Are UK businesses sleepwalking into data disaster? Data compliance consultancy, Opt-4 examines the issues.
Let’s face it, data protection isn’t the sexiest subject in the world and companies have a lot of other issues to think about. When did your senior Board last discuss the subject and what would it take to get it onto their agenda?
Sitting down with my Opt-4 Partner Jenny Moseley to discuss our session at the forthcoming DMA Data Protection 2014 summit on the subject of “How to make data protection a priority in your company” we came to the conclusion that many organisations are behind the curve.
Last year a survey commissioned by the Information Commissioner’s Office (ICO) found that 87% of UK firms cannot estimate the likely costs of the draft EU Data Protection Regulation to their business. A year on there is possibly more awareness (thank you Mr Snowden!) but few businesses have undertaken impact analyses to understand what it would mean to the bottom line.
David Smith Deputy Commissioner and Director of Data Protection at the ICO (also on the programme on March 7th) has already gone into print about the importance of the Regulation, “What is crucial… is that whenever these reforms happen, we get the detail right: the law we are working on today needs to be fit for tomorrow and beyond.” he wrote in the ICO blog. For certain, the grindingly slow progress of the reform has not helped keep it top of mind with businesses, few of whom have the time (or inclination) to keep up with the “battle of the texts” which has been going on in Brussels.
However, it is not just the draft Regulation that will have an impact. The downward pressure on revenue from reducing permission levels – as consumers hold back on providing personal data – has been a trend for some time (our session will feature brand new consumer research by Fast.MAP conducted specifically for this event which will underline the problem). But the business leaders we talk to are often unaware of increasing opt-out rates; perhaps marketing departments are wary of sharing the bad news and, because customer data is rarely a balance sheet asset, nobody else is paying attention.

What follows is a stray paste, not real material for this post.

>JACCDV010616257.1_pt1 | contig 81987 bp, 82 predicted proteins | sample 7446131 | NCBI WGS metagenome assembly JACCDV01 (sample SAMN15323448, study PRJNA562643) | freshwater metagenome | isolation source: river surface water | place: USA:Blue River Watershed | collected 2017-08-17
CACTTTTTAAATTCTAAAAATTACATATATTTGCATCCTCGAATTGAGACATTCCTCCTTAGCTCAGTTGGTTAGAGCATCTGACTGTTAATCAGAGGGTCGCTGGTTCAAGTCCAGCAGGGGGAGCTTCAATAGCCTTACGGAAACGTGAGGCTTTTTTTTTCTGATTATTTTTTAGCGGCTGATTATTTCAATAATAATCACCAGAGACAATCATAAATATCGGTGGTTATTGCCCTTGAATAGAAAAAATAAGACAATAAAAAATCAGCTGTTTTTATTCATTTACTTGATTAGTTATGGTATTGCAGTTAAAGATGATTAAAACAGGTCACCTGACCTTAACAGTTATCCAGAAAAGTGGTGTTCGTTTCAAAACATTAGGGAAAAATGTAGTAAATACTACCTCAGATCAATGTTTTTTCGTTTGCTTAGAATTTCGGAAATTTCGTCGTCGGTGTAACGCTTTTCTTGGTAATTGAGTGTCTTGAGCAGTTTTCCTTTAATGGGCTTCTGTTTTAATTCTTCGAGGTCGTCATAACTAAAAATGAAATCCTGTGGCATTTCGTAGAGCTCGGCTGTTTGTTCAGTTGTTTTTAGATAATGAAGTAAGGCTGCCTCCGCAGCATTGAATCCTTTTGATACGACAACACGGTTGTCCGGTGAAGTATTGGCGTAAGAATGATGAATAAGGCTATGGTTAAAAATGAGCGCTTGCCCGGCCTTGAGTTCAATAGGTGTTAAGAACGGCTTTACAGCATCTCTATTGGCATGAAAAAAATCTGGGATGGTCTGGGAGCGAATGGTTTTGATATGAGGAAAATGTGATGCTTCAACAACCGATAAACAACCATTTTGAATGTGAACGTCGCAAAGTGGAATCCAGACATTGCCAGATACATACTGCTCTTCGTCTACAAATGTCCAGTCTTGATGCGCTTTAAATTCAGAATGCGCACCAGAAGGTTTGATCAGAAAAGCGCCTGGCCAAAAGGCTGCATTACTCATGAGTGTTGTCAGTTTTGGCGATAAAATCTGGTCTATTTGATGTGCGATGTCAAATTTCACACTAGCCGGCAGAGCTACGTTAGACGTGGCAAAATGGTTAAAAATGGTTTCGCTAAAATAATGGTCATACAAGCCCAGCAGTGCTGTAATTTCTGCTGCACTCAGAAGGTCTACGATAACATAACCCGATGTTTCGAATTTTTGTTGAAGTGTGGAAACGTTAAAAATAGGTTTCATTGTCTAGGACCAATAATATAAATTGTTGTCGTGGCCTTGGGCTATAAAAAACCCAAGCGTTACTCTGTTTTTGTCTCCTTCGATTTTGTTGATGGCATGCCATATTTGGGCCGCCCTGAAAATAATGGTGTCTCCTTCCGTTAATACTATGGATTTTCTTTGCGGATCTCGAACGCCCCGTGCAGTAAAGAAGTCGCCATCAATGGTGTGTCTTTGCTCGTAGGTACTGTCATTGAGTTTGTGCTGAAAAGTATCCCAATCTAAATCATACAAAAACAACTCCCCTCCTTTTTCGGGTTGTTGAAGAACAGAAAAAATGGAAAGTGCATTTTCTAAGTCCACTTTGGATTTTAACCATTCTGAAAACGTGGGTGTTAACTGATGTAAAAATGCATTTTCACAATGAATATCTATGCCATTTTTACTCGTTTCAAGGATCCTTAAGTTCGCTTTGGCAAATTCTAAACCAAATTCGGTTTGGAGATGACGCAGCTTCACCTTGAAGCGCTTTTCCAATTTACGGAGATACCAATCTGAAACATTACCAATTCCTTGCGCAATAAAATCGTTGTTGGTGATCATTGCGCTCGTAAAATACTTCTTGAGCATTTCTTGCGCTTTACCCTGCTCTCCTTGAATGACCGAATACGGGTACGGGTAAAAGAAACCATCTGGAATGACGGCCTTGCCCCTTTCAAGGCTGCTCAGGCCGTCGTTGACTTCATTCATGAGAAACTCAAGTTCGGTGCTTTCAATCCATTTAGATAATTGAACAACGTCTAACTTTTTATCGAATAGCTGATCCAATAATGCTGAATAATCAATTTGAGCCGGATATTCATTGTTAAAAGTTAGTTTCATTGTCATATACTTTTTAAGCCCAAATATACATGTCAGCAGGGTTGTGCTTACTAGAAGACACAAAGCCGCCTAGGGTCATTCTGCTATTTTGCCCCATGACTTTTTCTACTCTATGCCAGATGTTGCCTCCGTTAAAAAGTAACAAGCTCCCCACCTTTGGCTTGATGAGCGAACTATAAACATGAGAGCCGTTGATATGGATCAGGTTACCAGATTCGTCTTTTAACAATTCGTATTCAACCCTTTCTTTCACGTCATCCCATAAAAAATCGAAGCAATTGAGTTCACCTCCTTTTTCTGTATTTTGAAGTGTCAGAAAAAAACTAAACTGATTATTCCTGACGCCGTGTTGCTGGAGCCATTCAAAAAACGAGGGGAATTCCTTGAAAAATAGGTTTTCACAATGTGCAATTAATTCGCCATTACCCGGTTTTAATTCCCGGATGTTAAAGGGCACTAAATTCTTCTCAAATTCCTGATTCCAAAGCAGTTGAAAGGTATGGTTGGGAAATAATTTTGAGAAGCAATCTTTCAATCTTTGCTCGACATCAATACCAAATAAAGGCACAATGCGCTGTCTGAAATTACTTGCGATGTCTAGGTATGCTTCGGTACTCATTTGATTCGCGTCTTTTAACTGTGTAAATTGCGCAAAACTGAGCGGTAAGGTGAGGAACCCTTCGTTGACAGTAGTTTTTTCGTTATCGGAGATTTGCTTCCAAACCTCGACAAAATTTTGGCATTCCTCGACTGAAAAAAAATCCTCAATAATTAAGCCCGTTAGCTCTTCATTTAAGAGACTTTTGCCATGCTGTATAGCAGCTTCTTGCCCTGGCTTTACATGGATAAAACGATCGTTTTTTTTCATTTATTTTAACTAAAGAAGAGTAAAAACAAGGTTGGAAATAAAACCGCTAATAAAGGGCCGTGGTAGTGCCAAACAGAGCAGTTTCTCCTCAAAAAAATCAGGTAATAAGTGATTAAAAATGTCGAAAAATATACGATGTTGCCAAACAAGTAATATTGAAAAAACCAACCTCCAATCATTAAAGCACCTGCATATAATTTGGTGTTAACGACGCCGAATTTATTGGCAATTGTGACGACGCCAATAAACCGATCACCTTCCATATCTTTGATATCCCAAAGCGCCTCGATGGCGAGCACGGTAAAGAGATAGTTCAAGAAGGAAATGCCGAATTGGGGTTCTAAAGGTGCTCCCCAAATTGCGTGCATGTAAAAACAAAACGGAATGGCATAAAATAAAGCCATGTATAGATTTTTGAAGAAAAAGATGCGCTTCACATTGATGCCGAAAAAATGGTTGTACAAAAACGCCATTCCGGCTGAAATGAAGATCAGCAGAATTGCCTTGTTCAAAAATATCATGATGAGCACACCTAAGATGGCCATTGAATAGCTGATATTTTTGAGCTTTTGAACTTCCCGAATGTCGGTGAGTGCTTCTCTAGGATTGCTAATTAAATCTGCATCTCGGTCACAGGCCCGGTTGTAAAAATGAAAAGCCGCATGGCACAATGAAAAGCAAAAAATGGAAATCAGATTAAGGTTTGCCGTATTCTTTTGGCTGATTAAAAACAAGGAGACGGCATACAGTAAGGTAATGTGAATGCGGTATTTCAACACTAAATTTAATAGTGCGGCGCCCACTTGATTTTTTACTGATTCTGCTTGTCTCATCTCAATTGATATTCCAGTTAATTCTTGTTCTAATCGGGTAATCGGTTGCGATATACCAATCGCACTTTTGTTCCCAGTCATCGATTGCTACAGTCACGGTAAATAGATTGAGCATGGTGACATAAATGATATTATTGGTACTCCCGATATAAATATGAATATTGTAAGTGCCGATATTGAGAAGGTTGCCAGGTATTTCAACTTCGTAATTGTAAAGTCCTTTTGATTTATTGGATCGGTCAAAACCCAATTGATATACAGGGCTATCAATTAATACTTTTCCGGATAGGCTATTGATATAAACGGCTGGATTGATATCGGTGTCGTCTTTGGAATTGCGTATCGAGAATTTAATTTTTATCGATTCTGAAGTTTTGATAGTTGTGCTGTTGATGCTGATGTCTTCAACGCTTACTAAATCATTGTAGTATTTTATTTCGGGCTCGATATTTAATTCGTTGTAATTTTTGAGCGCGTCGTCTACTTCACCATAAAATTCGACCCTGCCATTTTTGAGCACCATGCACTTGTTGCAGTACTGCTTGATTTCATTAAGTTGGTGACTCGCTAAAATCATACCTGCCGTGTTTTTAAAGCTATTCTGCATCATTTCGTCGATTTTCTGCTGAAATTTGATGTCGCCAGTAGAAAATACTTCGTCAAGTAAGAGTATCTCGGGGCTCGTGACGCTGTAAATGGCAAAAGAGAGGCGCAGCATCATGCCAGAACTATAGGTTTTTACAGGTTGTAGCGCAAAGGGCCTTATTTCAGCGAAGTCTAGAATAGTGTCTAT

When it comes to investment in data protection, businesses all too often throw money at information security and believe they have done their bit. However, repeatedly research shows that it is the human factor which, more often than not, contributes to data breaches. Lack of training and awareness amongst staff about the need to protect personal data can be toxic leading to painful lessons and brand damage when a breach becomes public.
So, what’s to be done to persuade businesses to give data protection more priority? Well perhaps it is time for some home truths.
Our competitors are doing it better
Our opt-out rate is going ballistic and our data complaints are escalating
If our response rate was as high as our unsubscribe rate we’d be rich
We’ve got data in 25 different databases and most of them haven’t got permission fields
We could be leaking data like a sieve and nobody would even know
If any of these statements rings true it’s time to act, after all, the bar is only going to get higher.
Published November 2014
The information provided and the opinions expressed in this document represent the views of the Data Protection Network. They do not constitute legal advice and cannot be construed as offering comprehensive guidance on the EU General Data Protection Regulation (GDPR) or other statutory measures referred to.